I've gotten a few emails about tools that I used to build the mandolin, so here's a non-definitive list of the most helpful tools I have used (or should have used) to build mandolins. Most every tool I used could be substituted for a different tool and method, or could be left out entirely. It should also be possible to make the mandolin without any power tools, although you would need a bigger assortment of hand tools than I list below. This list should serve as a starting point for anyone to adapt to a specific situation.
This is an incredibly helpful tool. It makes neck carving easy and faster. For an earlier neck (before I got one of these rasps) I carved the neck with a whittling style knife. This was equally as enjoyable, but not as fast or easy and takes more concentration It is not difficult to plunge to deep and remove wood which should have stayed on the mandolin with a knife.
This tool has a finer/ slower cut than the microplane rasp. It is perfect for the times when your afraid to use the microplane for fear you will cut to deep to fast. Mine has a flat side which works great for evening out the neck once the shape has been roughed down. The opposite side is round and was used when evening the side to neck transition.
These files are truly indispensable. I use them for fine details as well as shaping of the tail pins. I also used these in lieu of an expensive purpose-built set of nut files. They worked fine for this purpose, but it is more difficult to get an accurate slot of the correct size without some creative, careful cutting.
This tool worked well for carving the tone bars. I hadn't seen anyone else use a thumb plane fro this purpose, but I wanted to try it out on something for the first time. I have seen a professional luthier use a chisel to carve the bars, but I couldn't get the hang of that technique before frustration and impatience set in...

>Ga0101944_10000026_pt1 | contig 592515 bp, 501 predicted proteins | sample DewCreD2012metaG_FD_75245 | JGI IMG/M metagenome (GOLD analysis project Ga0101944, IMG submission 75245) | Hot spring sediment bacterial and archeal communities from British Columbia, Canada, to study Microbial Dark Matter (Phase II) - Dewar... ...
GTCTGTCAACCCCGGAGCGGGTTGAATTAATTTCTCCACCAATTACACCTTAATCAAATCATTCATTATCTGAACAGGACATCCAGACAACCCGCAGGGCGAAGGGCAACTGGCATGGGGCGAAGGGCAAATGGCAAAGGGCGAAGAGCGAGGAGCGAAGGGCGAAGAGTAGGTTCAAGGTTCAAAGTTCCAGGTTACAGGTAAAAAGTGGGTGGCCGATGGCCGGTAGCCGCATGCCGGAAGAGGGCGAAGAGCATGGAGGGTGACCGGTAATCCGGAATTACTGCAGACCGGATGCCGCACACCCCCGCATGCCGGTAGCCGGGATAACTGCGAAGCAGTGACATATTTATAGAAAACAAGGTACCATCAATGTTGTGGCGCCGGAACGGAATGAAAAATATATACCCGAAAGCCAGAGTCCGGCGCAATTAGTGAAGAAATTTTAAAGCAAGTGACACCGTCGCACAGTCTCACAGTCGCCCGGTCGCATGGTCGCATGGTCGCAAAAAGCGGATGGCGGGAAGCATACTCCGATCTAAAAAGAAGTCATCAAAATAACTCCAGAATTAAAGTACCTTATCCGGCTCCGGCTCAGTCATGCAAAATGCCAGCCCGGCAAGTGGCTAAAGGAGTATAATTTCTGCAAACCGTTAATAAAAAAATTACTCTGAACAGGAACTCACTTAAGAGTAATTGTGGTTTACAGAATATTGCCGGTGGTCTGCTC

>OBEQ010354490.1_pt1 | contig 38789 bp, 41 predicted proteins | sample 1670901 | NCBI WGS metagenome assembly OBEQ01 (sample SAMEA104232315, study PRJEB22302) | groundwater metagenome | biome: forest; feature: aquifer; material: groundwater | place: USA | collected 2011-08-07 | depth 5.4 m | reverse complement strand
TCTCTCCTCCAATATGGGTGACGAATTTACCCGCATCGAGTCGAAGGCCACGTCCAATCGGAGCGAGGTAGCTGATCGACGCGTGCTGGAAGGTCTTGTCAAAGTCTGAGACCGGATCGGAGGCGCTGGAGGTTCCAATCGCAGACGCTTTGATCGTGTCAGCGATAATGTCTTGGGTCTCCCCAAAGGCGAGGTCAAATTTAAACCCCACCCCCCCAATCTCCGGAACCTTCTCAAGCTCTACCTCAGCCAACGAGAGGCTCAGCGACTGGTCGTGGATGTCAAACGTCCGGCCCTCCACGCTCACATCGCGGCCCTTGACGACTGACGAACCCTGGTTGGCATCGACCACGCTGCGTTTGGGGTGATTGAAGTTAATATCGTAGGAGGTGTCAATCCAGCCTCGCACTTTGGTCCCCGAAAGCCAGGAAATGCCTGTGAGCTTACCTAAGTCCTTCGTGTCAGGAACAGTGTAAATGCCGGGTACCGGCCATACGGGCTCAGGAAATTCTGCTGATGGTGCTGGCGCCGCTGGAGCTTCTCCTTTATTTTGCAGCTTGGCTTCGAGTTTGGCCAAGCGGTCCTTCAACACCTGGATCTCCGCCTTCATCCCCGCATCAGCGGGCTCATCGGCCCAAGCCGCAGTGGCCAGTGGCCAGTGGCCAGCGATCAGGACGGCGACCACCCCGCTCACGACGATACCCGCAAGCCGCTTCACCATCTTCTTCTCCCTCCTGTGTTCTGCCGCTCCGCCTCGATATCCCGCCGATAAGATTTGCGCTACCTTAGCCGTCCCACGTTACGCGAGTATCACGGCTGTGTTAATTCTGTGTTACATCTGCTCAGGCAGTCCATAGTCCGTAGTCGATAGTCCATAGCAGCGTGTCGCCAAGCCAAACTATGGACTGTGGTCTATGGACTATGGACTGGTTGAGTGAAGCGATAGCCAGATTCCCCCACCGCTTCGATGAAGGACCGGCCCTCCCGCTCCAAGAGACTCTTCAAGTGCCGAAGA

Low Angle Plane
I used this tool to trim down the sides of the mandolin once the rim was glued up, but you could also use a thumb plane instead. As long as you sand the rim flat using a sanding table of some sort, the planing doesn't have to keep the rim too even.
Sorry for the cliche but, you really never can have too many clamps. I mostly used quick-grip style clamps which make it much easier to clamp things together when you could already use an extra hand to align everthing, much less a second extra hand to tighten the clamp.
- Bar Clamps a few each mini/ medium/ large quick-grip style clamps (or substitute with standard style clamps)
- Spool Clamps(about 20) I used 1/4 inch bolts and toy wheels from a craft store. I have also seen people use actuall spools cut in half (hence the name.) They sell ready made versions on luthier supply sites.
- Close Pins I used these to hold on the lining for gluing. It takes a lot...
This is an important tool for cleaning up and fine tuning the fit of the neck joint so it is tight and doesn't show a gap between the sides and neck.
I used one to rough cut the f-holes. Some luthiers, especially violin makers, use a coping saw with a coarse tooth blade instead of a bandsaw. I don't have a coarse blade and so I found it very frustrating and slow to cut thick maple this way.
There are two ways to use a scraper including a hand plane mounted scraper and a free standing scraper. I have only used free standing scrapers. They can be tricky to sharpen, but once you figuire them out, scrapers are useful for fine shaping and finish smoothing (instead of sandpaper.)
This job requires quite a few specialized often expensive tools to be as fast and easy as it can be. If you only plan to do a few mandolins, or want to try out building before you buy to many specialized tools, you can get by with just a set of needle files and a larger metal file. Fret work will take longer and be more tedious with a greater chance of cutting up the fretboard, but these tools will get the job done. I would suggest if you are considering any specialized tools at all, the one tool with a job that couldn't be done by alternate tools was the recrowning file. Here is a list of all the tools that would be useful for fretting: